Tuesday, May 14, 2013

Newspaper Days: Gratitude

The French essayist Montaigne indicates somewhere that one benefit of a poor memory is that one cannot tell long stories. You're in luck, dear reader. The stories in this and the next post will be short, more in the nature of thumbnail sketches. In this post, I want the names standing out and the verbiage  trimmed back, garden sculpture in an understated garden.  Tomorrow, when I salute the newspaper photographers I have known and allow myself room to meander, there will be more stories, but each will be digestible and arguably worth telling as my newspaper career comes to a close.

This is about The Indianapolis Star: I'm grateful to Bo Connor for hiring me in 1986, recognizing that I could contribute  something The Star found useful, chiefly about classical music. This was expressed through a few early raises that moved me up the reporter's scale comfortably. I honor too the memory of Corky Richmond, who had the difficult task of running a department that was nominally headed by the grand old man of Indianapolis arts journalism, Corbin Patrick. Pat had started working for The Star in 1925 and became the arts doyen five years later, successfully promoting the formation of the Indianapolis Symphony Orchestra. More than six decades later, his gentle manner hid a fierce territorial impulse, and I had to work my way in with circumspection.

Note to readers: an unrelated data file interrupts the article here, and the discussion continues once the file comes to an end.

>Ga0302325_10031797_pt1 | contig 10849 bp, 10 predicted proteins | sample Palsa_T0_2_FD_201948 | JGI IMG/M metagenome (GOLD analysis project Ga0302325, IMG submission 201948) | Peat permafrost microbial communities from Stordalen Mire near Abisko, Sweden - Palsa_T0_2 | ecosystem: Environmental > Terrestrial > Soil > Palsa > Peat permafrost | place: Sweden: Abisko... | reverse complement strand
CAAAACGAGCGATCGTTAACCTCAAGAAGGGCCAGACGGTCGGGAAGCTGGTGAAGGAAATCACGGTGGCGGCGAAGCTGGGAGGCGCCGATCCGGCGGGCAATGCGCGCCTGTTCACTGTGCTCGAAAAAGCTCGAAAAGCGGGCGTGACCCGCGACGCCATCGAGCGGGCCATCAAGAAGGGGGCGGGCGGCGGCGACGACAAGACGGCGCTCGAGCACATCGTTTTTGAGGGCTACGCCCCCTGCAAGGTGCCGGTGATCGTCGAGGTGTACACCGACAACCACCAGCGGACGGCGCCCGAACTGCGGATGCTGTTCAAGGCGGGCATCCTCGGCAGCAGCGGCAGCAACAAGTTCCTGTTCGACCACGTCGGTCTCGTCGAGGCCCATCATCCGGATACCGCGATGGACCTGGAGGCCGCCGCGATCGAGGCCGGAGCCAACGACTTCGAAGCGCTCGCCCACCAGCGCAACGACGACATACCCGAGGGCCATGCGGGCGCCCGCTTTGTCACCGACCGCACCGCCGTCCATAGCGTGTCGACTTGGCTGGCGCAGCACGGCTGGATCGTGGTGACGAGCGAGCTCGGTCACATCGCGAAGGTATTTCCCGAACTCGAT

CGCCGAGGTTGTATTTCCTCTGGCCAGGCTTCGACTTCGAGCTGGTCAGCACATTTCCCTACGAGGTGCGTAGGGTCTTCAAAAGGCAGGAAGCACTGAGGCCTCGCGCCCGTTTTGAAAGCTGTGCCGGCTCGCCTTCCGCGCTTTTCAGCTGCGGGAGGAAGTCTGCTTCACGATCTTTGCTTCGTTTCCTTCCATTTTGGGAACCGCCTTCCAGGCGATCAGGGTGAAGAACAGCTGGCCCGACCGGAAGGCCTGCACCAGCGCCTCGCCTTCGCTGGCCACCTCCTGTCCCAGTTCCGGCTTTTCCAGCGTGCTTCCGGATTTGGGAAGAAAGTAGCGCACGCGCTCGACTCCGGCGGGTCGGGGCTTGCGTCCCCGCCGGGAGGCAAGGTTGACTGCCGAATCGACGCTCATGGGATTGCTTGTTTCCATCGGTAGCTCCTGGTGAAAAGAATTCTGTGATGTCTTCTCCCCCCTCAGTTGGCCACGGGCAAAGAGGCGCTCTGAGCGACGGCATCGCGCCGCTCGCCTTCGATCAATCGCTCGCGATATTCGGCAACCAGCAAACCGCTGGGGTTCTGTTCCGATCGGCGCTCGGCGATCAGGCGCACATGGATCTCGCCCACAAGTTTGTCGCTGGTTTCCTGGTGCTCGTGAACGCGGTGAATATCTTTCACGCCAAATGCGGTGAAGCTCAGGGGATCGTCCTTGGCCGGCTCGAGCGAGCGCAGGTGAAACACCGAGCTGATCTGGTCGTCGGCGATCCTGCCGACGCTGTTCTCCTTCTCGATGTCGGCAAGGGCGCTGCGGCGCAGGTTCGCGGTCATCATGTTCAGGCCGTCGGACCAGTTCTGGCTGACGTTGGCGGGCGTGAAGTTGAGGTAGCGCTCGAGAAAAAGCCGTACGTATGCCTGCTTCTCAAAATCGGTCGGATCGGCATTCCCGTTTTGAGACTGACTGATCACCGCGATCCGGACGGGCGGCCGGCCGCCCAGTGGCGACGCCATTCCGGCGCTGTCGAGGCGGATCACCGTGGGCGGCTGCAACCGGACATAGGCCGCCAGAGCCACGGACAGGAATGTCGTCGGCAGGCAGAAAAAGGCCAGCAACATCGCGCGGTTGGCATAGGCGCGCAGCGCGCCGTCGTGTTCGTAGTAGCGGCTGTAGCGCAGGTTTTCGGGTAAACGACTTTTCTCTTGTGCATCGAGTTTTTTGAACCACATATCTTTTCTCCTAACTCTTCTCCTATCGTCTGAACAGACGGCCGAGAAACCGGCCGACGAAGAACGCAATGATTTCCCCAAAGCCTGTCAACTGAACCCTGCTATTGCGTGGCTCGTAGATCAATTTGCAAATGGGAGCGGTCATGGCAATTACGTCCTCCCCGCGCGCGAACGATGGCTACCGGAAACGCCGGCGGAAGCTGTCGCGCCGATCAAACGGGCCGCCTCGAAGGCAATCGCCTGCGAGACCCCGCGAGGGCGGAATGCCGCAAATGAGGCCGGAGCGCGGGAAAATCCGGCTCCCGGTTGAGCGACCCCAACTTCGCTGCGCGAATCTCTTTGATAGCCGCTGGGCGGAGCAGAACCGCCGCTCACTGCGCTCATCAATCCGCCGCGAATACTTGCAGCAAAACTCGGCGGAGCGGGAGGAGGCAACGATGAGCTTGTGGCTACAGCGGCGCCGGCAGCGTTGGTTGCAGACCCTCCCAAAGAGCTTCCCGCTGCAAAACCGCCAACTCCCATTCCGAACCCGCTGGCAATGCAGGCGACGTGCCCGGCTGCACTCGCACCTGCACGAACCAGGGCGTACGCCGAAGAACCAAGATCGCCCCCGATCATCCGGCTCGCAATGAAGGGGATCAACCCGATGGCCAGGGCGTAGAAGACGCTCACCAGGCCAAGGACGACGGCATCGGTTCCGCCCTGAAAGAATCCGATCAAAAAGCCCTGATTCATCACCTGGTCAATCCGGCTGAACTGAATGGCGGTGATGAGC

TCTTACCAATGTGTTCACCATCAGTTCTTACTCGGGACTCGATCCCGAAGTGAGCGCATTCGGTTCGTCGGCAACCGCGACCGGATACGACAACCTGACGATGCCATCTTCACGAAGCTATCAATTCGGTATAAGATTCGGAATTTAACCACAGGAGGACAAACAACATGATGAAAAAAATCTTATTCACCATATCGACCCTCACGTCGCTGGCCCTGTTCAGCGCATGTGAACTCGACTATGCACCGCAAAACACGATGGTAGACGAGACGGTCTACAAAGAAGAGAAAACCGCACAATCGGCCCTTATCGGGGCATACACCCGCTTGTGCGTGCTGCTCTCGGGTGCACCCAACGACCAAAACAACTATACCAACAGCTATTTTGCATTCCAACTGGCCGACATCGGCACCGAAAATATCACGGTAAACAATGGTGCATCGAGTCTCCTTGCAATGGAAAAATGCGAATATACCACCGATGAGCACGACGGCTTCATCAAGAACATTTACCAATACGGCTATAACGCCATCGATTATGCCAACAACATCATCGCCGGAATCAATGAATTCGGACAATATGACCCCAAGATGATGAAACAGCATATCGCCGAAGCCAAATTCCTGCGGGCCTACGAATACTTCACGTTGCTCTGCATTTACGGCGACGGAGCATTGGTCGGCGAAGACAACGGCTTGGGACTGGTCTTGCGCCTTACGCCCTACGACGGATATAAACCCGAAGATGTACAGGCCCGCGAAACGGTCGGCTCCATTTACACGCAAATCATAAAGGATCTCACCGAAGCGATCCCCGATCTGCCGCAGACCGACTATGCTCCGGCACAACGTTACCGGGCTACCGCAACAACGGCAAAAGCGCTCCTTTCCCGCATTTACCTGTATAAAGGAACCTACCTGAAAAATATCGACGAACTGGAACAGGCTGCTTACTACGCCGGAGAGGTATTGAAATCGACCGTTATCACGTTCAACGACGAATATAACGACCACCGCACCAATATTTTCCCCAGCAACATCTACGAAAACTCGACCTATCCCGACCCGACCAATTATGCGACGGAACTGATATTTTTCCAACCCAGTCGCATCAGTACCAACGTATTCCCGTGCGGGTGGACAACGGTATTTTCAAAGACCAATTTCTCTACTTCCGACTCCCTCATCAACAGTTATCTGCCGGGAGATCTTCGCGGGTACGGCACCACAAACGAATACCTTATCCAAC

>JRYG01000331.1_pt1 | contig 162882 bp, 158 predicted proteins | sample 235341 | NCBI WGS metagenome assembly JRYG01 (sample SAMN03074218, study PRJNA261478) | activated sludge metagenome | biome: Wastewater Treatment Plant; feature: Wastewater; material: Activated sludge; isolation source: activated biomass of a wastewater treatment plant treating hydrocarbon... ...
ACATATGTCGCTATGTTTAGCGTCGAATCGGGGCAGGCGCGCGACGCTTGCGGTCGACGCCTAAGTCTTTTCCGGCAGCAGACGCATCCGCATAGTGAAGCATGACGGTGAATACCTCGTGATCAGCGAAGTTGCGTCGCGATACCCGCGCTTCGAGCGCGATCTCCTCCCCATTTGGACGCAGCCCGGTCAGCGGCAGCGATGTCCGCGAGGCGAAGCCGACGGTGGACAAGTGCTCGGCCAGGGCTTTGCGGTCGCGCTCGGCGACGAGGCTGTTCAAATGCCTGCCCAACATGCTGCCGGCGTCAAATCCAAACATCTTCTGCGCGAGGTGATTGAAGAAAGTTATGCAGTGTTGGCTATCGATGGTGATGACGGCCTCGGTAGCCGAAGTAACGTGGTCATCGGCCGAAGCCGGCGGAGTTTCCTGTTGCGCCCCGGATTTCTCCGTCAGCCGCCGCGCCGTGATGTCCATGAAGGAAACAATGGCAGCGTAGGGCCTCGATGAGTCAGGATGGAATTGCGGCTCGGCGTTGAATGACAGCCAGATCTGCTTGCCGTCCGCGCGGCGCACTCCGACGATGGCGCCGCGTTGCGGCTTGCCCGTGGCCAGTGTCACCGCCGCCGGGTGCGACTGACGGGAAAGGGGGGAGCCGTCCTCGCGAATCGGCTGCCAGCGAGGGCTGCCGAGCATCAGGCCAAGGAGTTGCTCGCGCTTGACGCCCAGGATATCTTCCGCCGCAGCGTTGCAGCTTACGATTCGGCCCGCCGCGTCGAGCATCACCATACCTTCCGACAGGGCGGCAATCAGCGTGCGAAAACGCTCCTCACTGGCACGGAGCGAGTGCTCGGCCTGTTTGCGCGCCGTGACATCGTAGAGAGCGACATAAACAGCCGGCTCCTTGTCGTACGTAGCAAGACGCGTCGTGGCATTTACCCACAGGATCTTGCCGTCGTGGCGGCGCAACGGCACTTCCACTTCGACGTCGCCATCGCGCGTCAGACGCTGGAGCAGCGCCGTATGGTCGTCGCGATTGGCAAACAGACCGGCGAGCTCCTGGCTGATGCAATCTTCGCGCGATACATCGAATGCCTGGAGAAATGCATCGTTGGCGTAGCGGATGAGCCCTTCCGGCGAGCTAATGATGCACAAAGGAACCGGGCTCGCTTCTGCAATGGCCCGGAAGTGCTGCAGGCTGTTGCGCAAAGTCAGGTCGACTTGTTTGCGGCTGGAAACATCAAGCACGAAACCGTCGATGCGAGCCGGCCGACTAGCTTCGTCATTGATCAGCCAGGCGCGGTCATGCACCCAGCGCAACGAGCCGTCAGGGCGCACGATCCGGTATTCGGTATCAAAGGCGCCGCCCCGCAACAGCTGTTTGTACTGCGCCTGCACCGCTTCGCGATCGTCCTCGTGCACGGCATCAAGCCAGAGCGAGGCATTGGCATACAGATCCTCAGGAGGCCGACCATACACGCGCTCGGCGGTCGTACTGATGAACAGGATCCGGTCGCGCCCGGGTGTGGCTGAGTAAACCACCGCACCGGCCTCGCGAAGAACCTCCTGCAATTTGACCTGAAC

Thanks too to my subsequent supervisors as a reporter:  Dick Cady, Dennis Royalty and (after my copy-desk sojourn), Shelby Roby-Terry, and finally Amanda Kingsbury and Neal Taflinger, whose passion and focus in blazing new trails in arts/entertainment coverage I could not follow as well as required.

About that desk detour: Thanks to Jim Lindgren, John Hawn and Maureen Gilmer, who brought me to the very brink of adequacy as a features copy editor over a 13-year period.

Finally, gratitude is in order to the leaders of the Indianapolis Newspaper Guild, starting with Dave Remondini and including (this list is not exhaustive) Abe Aamidor, Marc Allan, Dan McFeely and Tom Spalding, concluding with our media-hallowed Superman Bobby King. I have always believed that the value of labor must be collectively protected and defended, and I'm enough of a Marxist to believe unions in a free society are needed to win for labor some of the surplus value of capitalist goods and services that would otherwise go wholly into profits.

I have admired so many reporting and editing colleagues at The Star during the  past 26-plus years that I will name no names here. I'll follow the same practice tomorrow with Star photographers, using examples from my former paper, The Flint Journal, instead. But my appreciations of them will be recognized as applicable to Star photojournalists as well, mutatis mutandis. (You could look that up, but I'll tell you that like most Latin phrases, it's designed to neutralize quibbles.)